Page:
Opinions & comments

Outside comments, debates, chronics

Selling Yourself Short: Your Skills Are Worth Nothing and You Work for Free

Salaries and benefits for new scuba instructors vary widely but, generally speaking, diving jobs are not well paid, and this is another reason why you really need to have a vocation for teaching in order to survive in this line of work.

At some point, many keen divers entertain the notion of giving up their 9-to-5 job and following the dream of becoming a professional scuba diver, making a living from their hobby and combining work with passion. After all, the advertisements for instructor courses in the dive magazines make it sound easy. All you have to do is sign up, fork out the dough and take the plunge. What could possibly go wrong?

What Does It Take to be a "Good Diver"? Part II

Technical diver in Lake Baikal, Russia. Photo by Andrey Bizyukin.

You are chatting with a diving friend and the conversation turns to mutual acquaintances. “Do you know Bob and Carol?” your friend asks. “Oh yes, good divers!” you reply. We will usually refer to someone as a good diver when they are not around. We will rarely say it to their face. And it is something that we all rather hope people say about us behind our backs.

What Does It Take to Be a “Good Diver?” — Part One

You are chatting with a diving friend and the conversation turns to mutual acquaintances. “Do you know Bob and Carol?” your friend asks. “Oh yes, good divers!” you reply. We will usually refer to someone as a good diver when they are not around. We will rarely say it to their face. And it is something that we all rather hope people say about us behind our backs.

Transferring Anticipation Skills to Problem Resolution

Adding some realism to your training protocol also requires adding spontaneity, distraction and surprise. This is not as hard as it seems, but it can be dangerous for instructor and student if not well-controlled.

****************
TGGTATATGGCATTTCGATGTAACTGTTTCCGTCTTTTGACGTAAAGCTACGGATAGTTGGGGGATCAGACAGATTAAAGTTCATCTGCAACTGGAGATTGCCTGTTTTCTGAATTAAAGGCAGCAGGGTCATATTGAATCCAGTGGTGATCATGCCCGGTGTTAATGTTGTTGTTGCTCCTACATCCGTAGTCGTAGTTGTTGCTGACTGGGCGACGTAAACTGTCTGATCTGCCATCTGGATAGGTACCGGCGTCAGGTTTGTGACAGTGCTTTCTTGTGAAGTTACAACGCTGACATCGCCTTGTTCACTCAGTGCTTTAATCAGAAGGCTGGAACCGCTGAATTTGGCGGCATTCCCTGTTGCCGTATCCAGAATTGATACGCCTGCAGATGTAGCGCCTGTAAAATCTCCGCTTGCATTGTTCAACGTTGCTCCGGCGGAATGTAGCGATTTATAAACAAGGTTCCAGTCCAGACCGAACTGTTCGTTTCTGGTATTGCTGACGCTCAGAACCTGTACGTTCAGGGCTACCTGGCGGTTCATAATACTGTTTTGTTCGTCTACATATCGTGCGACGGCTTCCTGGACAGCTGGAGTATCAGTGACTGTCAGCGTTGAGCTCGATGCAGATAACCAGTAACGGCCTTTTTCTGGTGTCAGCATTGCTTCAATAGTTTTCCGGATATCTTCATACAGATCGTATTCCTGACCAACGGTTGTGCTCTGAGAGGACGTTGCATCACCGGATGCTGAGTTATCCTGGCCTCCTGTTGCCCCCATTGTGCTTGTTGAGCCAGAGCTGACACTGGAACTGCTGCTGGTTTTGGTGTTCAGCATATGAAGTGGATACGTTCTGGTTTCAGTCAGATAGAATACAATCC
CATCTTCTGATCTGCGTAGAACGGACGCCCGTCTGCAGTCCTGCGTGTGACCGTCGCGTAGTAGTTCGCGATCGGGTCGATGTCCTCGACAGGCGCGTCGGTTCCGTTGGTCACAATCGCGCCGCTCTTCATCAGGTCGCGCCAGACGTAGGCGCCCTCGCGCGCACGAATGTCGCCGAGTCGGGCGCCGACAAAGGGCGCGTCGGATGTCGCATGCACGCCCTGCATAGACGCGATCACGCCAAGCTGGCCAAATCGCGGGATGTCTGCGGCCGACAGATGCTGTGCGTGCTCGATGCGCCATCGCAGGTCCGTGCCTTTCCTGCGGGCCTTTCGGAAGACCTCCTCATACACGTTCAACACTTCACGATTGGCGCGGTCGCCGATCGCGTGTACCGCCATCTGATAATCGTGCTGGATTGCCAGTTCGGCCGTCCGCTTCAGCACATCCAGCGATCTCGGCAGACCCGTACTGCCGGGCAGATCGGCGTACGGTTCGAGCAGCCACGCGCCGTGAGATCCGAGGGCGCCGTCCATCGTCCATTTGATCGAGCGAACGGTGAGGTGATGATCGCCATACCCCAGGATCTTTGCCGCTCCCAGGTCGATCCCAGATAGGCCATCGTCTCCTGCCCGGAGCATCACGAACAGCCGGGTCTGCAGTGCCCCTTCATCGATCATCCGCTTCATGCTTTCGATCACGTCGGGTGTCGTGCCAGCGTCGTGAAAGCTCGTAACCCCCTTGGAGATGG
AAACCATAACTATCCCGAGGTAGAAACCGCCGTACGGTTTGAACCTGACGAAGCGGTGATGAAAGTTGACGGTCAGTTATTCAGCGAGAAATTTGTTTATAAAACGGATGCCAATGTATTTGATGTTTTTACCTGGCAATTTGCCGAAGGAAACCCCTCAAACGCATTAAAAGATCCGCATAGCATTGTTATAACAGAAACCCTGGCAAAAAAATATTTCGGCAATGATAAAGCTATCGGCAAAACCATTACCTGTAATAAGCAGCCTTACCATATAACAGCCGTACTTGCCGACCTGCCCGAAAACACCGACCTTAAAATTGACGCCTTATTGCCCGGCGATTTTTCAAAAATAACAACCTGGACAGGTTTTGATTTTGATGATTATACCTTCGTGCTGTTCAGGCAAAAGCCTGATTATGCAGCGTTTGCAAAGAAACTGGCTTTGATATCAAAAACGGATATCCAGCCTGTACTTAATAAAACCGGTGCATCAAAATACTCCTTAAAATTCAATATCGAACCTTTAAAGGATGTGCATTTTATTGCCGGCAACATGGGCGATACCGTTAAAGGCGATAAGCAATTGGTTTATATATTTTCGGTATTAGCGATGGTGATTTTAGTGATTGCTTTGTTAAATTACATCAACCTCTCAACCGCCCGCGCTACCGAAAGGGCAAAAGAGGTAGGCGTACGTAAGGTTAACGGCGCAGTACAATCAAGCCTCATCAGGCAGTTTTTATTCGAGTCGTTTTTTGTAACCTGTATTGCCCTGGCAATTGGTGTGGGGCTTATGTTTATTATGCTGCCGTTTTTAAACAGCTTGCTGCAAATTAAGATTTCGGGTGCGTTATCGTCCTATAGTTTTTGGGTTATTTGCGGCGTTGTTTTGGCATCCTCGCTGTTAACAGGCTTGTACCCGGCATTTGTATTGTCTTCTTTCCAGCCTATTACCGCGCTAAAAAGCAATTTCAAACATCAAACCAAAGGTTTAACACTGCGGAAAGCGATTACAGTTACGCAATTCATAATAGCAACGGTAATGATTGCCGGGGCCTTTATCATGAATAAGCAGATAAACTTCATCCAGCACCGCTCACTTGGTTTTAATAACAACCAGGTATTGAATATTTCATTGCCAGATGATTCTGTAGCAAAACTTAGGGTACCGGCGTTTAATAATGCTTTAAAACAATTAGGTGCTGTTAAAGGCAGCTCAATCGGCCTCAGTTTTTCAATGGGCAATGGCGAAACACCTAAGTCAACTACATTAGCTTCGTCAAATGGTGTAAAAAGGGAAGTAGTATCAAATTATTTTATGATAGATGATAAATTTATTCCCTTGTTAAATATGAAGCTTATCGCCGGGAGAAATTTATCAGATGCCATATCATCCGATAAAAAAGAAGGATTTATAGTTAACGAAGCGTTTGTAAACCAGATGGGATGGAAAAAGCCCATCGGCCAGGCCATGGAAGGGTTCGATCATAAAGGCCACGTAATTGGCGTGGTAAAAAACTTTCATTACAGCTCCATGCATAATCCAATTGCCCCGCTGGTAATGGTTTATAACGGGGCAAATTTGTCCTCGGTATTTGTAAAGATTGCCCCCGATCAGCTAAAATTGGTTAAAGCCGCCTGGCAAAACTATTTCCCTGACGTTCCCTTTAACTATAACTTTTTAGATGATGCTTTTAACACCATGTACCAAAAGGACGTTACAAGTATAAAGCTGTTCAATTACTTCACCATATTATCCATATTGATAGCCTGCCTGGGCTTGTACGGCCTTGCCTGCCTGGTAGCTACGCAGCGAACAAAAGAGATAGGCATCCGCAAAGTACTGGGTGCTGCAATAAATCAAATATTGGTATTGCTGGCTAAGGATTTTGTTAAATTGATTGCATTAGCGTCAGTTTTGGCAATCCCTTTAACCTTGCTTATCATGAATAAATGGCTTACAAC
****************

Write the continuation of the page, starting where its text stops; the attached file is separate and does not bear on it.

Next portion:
Mike Ange discuss methods of building a safer and more comfortable diver at the more advanced levels by preventing the diver from anticipating issues before they occur. While this may sound contradictory to the earlier articles in this series, in reality, it is taking those skills to the next level.

Analyzing the Obvious II: Retaining Divers by Building a Comfort Zone

In the first article in this series, we discussed the importance of building the diver’s comfort zone and how the comfort level of the newly trained diver affects his or her long-term participation in the sport. This begs the questions: how much impact does drop-out actually have on the sport; and what can the instructor do to correct the problem?

Preconditioning for Safer Scuba Diving

This column is adapted from a chapter in my book, Scuba Physiological – Think you know all about Scuba Medicine? Think Again! The chapters in this book were originally written by scientists in the field of decompression research as part of a three-year project called PHYPODE (Physiology of Decompression). My (self-appointed) task was to rewrite their sometimes-complex research in a form accessible to all divers.

Analyzing the Obvious—It's About Anticipation

Is diving safe? This is a question as old as the sport itself and the potentially accurate answers fill an entire spectrum of responses. Over the past 17 years, I have studied this question intently, publishing numerous case studies and articles in addition to several books. In the last third of that period, this study was for the purposes of an academic paper in a degree program. Here is the definitive answer: It depends.